A Field Guide To Bad Cocktails
Orange Is The New Cocktail -- The Orange Satchmo

Great Taste, No Tragedy -- The Widow's Kiss

Yes, this cocktail has an odd name.  No, I do not know the widow for whom the drink is named.  No one does.  What we do know is the Widow's Kiss first appeared in a 1895 book from George Kappeler, an esteemed New York City bartender.  Even though it's not clear if he created the Widow's Kiss (many people presume he did), Kappeler definitely put it on the imbibing public's radar (yes, I know radar was not developed until 40 years later).  Many thanks to the Alley Cat Lounge in Savannah for introducing me to this liquid smooch.

The Widow's Kiss at Alley Cat Lounge is intriguing and tasty.
The Widow's Kiss at Alley Cat Lounge is intriguing, flavorful, strong, and not deadly.

1.5 ounces apple brandy
.75 ounces yellow Chartreuse
.75 ounces Benedictine DOM
1-2 dashes Angostura bitters

Combine in a shaker with ice, stir with the solemn grace of a famous widow such as Jackie Kennedy, and strain into a chilled glass. Luxardo cherry garnish optional.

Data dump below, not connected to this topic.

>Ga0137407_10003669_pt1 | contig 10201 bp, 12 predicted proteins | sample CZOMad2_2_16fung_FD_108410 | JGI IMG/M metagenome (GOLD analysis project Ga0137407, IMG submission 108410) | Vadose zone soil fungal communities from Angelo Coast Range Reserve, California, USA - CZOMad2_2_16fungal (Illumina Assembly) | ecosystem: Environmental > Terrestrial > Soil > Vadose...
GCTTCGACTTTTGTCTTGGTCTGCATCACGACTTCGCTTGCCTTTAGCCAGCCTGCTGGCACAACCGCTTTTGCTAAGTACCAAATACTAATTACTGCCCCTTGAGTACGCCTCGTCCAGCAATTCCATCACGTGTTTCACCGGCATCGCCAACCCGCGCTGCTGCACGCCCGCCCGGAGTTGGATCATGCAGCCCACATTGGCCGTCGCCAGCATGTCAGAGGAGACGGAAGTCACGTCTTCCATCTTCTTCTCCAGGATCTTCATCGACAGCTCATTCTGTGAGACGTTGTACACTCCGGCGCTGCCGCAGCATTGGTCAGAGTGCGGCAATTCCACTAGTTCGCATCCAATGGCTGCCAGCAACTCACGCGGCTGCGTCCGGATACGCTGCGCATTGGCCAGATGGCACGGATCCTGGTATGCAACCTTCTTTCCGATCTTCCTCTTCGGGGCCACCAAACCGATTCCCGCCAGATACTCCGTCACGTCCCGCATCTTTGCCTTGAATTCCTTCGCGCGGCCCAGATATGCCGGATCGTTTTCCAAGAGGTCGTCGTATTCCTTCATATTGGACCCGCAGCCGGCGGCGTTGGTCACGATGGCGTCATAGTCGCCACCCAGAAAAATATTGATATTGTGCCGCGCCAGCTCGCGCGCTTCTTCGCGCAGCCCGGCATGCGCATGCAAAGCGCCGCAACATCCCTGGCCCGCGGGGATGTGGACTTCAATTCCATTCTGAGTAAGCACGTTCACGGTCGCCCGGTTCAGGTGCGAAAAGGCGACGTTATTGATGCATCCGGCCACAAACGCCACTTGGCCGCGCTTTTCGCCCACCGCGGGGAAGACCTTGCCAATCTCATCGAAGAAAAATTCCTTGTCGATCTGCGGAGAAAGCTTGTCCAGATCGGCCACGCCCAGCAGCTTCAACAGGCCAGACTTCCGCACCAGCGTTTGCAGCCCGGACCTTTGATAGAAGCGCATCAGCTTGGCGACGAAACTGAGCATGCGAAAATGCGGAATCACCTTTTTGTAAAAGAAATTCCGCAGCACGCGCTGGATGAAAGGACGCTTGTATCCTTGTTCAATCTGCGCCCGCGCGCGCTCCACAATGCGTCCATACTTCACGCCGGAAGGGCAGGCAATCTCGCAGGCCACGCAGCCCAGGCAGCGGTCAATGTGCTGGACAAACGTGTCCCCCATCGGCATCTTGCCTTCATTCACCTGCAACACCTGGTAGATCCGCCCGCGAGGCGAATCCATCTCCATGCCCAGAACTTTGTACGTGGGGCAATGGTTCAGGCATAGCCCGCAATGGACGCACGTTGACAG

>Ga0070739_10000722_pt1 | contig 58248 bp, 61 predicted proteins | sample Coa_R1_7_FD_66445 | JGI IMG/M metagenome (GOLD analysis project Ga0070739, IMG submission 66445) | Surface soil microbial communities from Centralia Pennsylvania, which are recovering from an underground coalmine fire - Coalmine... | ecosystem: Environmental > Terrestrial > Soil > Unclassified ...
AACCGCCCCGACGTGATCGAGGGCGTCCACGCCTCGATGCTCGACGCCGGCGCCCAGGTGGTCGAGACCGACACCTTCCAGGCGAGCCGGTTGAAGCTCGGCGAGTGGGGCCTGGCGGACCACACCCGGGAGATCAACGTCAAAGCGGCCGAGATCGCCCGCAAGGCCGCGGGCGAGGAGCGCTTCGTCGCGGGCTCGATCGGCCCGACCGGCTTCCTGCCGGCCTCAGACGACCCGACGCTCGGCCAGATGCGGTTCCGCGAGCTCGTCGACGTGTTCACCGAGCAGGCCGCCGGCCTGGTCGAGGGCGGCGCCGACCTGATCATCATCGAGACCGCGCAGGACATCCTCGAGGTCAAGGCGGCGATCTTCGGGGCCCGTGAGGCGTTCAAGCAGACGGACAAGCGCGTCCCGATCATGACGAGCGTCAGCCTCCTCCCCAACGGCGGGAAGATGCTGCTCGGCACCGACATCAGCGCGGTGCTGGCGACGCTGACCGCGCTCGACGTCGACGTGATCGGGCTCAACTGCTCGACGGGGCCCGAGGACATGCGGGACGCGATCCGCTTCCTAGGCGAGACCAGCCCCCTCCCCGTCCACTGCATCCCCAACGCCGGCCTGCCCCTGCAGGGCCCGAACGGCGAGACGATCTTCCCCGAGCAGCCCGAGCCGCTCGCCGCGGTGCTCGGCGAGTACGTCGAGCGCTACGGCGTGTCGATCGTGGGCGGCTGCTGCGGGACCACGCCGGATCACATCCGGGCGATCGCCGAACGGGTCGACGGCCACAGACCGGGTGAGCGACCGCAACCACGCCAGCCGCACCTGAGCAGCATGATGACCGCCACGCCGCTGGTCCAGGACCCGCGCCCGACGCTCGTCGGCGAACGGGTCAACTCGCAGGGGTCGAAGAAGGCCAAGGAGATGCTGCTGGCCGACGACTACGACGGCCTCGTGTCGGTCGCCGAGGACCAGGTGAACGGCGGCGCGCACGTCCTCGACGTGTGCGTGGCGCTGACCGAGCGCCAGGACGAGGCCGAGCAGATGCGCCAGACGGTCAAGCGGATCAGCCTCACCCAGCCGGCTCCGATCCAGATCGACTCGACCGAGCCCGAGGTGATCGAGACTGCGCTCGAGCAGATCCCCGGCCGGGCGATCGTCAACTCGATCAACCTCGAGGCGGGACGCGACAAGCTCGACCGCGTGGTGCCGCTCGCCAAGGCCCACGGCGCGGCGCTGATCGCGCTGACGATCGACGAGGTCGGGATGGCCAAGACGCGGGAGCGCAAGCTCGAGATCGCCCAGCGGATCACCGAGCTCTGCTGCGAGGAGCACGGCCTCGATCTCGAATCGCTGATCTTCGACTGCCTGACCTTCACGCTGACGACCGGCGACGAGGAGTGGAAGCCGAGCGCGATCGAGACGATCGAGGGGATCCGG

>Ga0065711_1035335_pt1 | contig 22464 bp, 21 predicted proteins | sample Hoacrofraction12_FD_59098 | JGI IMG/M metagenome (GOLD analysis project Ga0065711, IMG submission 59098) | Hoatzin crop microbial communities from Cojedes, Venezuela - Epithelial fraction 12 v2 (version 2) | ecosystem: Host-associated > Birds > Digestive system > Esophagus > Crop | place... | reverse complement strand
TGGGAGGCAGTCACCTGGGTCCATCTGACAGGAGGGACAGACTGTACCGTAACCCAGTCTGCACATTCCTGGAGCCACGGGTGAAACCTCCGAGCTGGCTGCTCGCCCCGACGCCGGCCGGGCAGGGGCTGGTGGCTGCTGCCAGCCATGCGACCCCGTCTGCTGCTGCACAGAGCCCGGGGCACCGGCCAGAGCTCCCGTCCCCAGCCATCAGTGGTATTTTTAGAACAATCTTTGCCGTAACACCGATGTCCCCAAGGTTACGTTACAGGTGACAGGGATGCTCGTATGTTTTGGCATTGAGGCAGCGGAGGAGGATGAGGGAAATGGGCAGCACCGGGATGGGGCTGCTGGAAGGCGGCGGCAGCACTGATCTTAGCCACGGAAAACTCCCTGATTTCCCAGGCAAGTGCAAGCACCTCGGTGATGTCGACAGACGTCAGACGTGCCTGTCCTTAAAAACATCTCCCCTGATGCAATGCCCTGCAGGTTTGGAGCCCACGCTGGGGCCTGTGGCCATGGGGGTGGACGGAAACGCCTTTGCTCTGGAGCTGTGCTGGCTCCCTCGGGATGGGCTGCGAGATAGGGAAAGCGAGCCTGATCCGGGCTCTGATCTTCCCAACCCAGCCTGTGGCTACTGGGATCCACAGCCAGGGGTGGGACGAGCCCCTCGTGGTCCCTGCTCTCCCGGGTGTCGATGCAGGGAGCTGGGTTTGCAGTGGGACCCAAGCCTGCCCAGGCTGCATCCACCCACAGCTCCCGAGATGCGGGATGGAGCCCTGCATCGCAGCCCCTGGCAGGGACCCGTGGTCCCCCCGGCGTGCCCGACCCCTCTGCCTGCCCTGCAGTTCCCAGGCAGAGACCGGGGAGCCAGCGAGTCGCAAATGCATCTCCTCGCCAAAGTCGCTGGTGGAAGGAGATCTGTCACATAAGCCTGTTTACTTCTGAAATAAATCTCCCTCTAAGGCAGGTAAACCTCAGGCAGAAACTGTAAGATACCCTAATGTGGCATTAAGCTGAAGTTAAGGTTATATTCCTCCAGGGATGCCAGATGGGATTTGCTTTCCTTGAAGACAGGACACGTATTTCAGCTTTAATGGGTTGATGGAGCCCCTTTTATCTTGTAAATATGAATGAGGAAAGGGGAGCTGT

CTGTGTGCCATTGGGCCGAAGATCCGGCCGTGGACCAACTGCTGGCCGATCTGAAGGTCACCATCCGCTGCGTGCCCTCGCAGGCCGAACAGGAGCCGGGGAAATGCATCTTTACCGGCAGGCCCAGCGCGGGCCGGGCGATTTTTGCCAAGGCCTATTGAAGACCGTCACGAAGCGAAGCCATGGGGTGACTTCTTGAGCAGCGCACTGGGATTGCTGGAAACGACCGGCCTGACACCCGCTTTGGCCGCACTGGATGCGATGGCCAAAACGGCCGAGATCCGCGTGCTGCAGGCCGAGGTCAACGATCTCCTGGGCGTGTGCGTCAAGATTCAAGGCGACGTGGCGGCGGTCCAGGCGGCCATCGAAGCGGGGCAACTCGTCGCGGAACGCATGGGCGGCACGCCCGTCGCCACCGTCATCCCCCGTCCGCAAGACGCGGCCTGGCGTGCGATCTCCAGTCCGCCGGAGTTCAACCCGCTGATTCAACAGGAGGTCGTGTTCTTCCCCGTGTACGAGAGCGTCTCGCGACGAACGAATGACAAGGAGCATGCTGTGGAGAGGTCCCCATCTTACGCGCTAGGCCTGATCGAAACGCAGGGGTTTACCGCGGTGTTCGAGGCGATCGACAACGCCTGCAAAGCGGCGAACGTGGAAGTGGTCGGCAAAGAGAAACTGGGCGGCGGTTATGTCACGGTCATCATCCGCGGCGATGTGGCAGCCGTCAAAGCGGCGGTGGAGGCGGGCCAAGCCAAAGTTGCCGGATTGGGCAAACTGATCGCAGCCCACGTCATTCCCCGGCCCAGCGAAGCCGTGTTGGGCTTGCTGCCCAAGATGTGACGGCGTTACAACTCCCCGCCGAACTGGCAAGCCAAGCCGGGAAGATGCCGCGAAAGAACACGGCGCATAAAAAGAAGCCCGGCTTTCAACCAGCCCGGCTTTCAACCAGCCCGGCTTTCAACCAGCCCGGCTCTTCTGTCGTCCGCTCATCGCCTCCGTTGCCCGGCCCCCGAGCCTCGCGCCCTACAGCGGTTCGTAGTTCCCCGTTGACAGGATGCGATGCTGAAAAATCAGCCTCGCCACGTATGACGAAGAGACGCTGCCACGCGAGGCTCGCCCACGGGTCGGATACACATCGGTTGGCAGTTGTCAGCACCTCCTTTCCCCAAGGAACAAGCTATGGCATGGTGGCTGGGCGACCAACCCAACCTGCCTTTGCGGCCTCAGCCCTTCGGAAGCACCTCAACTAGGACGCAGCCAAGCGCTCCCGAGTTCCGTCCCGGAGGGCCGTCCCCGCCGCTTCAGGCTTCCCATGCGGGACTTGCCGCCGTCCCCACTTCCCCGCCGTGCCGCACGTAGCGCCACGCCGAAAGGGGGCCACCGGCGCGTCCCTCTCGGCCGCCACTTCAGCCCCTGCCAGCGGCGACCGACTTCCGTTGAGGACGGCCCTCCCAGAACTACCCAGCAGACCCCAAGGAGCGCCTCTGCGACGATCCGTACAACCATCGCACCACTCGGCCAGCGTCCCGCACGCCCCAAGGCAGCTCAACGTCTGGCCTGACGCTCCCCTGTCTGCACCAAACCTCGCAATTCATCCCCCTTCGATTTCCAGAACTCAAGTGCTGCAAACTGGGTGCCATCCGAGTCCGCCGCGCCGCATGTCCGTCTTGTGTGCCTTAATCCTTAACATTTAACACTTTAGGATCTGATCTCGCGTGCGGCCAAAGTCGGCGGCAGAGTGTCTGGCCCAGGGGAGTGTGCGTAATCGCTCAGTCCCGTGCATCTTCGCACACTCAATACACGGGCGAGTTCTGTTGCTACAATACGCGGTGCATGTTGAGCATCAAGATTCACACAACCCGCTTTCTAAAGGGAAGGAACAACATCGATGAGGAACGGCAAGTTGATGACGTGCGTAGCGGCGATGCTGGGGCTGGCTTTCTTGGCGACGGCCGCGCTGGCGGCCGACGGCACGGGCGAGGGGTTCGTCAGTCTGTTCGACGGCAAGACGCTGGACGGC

The Widow's Kiss is high powered. No ingredient has less than 40% alcohol by volume (ABV).  If you want to go all French use Calvados, an apple brandy from the region in France.  I recommend using yellow Chartreuse (a component of other cocktails such as the Renegade) because it's 40% ABV and slightly sweeter.  If you have to use green Chartreuse (55% ABV; you'll use it in drinks like the Last Word), use no more than .5 ounces.  The Widow's Kiss should smooch your liver, not kill it. There is no real substitute for the Benedictine DOM (not the same as B&B), which you also can use in classics such as the Vieux Carre or originals such as the Mooch.

Are you curious about the Widow's Kiss?  Curiosity may kill the proverbial cat, but the Widow's Kiss won't make someone a widow or widower. I'm living proof.


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